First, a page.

Campaign failure puts large exclamation point on Jeb’s lack of appeal to electorate

Former Florida governor Jeb Bush announced that he is dropping out of the 2016 electoral race. The emotional announcement came late Saturday night after a disappointing placement in South Carolina, a state that crucially assisted both of the former Bush presidents in their electoral victories. This is just one of several losses in the early determining primaries in which businessman Donald Trump has continued to lead the Republican Party.

After failure to perform week after week in the primaries, it is clear that the Republican Party is no longer looking for another Bush name. Bush underperformed expectations in Iowa, New Hampshire, and South Carolina, constantly losing to more popular names like Senator Ted Cruz (R-TX) and Senator Marco Rubio (R-FL). Many supporters of the Bush campaign were building off the legacy of his name from his father and brother, George H. W. Bush and George W. Bush, respectively. Many have questioned the Bush lineage, with concerns about his family’s politics present throughout his campaign, but Bush has insisted that a campaign “can’t be about the past; it can’t be about my mom and dad, or my brother, who I love. It has to be about the ideas I believe in to move our country forward.” But voters’ tastes have evolved since the days of the last Bush presidency. What Republicans want now is not what Jeb can give them, but rather what Trump is embodying.

The Bush campaign was meant to encompass traditional Republican values that other candidates overlooked. During his campaign, Bush rejected the tactics of Tea Partiers who have vocally supported a shutdown of the federal government. Jeb has remained an adamant supporter of a reformed Common Core education program and has written a 300-page book regarding his views on immigration reform. However, as the election progressed, it became clear that his campaign was largely reliant on financial strength, as opposed to actual reforms. Bush translated his connections as former governor into donations from longtime supporters, with up to $118 million going to his Super PAC, Right to Rise USA.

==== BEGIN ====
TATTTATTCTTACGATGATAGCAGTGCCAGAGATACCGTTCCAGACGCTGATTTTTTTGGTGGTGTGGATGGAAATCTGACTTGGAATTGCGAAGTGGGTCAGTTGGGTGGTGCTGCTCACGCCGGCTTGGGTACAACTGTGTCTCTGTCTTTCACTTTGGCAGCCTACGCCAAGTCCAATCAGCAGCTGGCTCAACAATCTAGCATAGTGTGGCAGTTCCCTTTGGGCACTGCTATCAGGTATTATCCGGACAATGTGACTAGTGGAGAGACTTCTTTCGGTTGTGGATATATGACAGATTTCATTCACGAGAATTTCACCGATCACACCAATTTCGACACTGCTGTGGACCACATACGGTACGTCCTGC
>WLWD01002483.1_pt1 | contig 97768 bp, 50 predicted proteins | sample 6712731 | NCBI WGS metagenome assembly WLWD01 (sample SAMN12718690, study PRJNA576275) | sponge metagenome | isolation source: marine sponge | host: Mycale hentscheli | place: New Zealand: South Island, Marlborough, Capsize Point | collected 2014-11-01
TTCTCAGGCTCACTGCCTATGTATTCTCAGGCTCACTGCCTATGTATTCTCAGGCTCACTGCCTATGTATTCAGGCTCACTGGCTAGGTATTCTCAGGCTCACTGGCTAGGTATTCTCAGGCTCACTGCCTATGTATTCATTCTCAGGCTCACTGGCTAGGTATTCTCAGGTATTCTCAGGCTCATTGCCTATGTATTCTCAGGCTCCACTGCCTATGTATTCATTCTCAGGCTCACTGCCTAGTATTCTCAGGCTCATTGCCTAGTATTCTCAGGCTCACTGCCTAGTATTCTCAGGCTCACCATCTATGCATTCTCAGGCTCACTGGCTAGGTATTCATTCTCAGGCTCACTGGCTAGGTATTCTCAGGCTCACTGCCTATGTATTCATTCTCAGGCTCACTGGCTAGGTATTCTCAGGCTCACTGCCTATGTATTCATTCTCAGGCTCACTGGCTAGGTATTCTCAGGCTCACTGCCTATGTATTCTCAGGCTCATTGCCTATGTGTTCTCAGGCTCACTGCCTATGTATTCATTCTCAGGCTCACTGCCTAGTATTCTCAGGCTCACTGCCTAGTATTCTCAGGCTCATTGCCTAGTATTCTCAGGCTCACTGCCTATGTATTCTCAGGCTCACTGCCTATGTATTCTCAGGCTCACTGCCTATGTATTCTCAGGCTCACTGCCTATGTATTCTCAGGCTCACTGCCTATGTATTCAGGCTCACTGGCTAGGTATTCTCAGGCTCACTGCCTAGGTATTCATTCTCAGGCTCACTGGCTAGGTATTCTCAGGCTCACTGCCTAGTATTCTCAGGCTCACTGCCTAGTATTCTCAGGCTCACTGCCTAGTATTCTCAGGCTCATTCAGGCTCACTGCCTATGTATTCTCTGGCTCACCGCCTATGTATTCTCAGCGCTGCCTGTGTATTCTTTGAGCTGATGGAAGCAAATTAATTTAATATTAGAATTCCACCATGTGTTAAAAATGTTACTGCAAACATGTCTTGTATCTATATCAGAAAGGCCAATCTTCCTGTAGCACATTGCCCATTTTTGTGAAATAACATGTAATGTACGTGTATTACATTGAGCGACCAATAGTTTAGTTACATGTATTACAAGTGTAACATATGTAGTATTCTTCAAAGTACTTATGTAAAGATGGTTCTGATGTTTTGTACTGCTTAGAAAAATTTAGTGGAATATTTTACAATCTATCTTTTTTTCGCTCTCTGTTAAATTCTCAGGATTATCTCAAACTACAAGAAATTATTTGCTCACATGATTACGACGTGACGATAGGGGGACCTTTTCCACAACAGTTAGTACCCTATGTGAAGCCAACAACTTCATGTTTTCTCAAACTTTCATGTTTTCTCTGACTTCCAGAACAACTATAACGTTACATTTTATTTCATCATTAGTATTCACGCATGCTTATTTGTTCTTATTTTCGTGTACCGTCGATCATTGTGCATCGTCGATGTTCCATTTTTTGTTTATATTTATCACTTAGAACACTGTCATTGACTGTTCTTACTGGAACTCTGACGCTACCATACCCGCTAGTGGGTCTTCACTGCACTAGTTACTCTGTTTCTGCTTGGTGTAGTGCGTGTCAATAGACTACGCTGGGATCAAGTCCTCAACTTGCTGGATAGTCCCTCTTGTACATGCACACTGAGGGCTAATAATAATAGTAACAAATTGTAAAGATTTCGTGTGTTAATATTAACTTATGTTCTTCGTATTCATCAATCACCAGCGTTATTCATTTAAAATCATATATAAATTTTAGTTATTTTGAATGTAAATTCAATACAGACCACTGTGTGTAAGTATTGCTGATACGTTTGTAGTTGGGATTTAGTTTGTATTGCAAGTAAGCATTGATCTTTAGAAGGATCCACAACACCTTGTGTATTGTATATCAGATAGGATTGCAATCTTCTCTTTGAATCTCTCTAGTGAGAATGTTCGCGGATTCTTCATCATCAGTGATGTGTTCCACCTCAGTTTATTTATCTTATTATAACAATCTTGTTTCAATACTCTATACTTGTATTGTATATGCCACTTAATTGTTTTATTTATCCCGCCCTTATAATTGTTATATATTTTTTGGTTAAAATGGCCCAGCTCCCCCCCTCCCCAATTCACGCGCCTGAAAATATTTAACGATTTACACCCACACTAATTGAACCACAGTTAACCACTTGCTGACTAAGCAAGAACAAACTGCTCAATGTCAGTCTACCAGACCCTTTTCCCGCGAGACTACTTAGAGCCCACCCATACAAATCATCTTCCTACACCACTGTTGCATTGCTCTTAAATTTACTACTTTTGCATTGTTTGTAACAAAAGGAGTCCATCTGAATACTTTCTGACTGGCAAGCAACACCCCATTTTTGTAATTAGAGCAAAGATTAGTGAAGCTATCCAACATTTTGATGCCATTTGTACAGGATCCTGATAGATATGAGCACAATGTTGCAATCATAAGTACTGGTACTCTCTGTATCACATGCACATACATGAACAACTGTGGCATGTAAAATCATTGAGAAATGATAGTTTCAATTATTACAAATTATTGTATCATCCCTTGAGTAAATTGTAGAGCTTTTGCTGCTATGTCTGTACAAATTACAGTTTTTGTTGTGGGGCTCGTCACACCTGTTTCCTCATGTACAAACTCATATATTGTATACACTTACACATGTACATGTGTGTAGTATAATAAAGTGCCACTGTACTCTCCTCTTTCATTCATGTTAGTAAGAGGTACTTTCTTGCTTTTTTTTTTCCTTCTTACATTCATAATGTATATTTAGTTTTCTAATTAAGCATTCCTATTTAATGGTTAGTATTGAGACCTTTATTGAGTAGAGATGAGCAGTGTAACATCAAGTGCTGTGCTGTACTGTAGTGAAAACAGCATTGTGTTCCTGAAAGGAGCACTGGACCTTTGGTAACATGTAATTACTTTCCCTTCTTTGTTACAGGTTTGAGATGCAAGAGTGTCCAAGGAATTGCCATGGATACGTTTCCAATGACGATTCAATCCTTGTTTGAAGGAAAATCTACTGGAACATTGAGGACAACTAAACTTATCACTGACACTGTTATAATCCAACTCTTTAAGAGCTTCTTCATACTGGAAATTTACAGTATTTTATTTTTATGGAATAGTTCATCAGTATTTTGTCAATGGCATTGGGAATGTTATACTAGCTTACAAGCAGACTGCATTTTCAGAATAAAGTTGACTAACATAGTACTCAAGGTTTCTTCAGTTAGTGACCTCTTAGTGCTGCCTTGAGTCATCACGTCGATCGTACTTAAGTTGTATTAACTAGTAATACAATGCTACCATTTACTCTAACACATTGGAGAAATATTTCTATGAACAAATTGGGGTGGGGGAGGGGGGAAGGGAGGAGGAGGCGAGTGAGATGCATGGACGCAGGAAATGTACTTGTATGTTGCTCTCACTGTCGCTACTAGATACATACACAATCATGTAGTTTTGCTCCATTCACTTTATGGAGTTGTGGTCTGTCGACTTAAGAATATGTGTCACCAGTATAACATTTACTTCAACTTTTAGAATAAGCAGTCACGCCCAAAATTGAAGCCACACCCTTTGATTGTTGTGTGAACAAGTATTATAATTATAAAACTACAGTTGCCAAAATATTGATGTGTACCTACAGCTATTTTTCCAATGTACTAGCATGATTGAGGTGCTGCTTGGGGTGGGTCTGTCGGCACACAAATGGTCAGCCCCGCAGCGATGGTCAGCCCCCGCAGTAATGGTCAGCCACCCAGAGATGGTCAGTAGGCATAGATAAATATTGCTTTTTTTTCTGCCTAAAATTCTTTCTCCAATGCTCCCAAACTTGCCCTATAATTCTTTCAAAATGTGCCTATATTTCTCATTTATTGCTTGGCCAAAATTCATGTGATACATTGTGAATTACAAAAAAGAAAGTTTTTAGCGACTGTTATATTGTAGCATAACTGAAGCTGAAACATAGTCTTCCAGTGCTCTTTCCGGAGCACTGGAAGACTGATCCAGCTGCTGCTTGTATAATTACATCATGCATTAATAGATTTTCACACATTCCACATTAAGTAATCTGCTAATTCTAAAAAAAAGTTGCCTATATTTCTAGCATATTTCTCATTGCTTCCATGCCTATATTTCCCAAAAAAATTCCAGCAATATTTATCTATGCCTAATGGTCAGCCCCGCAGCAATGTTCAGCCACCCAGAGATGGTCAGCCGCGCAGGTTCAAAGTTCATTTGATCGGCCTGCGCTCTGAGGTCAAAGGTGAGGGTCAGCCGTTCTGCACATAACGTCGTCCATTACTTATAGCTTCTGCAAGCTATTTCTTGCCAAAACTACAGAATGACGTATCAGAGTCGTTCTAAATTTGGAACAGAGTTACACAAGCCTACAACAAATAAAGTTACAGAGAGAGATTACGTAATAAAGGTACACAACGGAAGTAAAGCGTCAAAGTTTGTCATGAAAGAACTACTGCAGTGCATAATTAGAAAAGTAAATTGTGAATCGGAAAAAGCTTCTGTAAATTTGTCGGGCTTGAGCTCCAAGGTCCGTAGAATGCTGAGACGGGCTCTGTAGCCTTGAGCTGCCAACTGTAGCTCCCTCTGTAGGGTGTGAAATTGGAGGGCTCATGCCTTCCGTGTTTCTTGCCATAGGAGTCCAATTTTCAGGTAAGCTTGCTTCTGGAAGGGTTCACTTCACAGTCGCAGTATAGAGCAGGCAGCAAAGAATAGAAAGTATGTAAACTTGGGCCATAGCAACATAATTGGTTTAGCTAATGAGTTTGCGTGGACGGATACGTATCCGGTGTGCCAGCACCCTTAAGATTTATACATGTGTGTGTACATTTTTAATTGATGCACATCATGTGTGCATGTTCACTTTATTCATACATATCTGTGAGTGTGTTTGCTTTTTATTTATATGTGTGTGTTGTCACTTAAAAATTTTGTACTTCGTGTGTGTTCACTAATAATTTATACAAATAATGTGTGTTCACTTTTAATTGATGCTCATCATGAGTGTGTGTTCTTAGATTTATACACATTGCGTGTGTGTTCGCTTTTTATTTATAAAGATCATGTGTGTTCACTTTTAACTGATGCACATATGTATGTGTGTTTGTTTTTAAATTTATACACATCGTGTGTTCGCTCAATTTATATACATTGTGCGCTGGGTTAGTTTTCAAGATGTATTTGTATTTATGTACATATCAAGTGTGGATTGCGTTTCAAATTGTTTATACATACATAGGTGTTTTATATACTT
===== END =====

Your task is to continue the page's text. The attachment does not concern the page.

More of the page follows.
The campaign called this strategy “shock and awe,” but did not think that would be describing its massive failure.

Yet, as Bush’s campaign proceeded, there was a clear failure on his behalf to embrace voters. He took only 2.8 percent of total votes in the Iowa caucus, despite having outspent his competitors there. Eventually, the donations began to diminish, and his campaign staff had to resort to budget cuts and rebranding. Bush’s withdrawal now frees up millions of dollars to the other Floridian running for the GOP nomination, Rubio, who has ties to the same bidders as Bush.

This lack of voter support stems largely from Jeb Bush’s inability to demonstrate command and leadership to the mass public. As seen through many of the GOP debates in the past year, Bush has always been weaker in attacking his fellow opponents, including his protégé Marco Rubio. He provided long-winded answers to simple questions during town halls with his voter base, and could not give concise answers in televised debates watched by millions. What he lacked in oration, however, he made up with being Donald Trump’s biggest critic. Bush would constantly critique Trump’s strategies and worldview, and assert that “our country deserves a president for everyone.” Now with Bush’s departure from the electoral race, there no longer stands a contender willing to tackle Trump’s boisterous politics.

Despite being in tears during his concession speech, Bush has stated that he will continue to fight for conservative ideals.

While the audience was also heartbroken over the loss of a high profile, true rival to Donald Trump, it is perhaps best that stronger leaders continue the fight to the White House.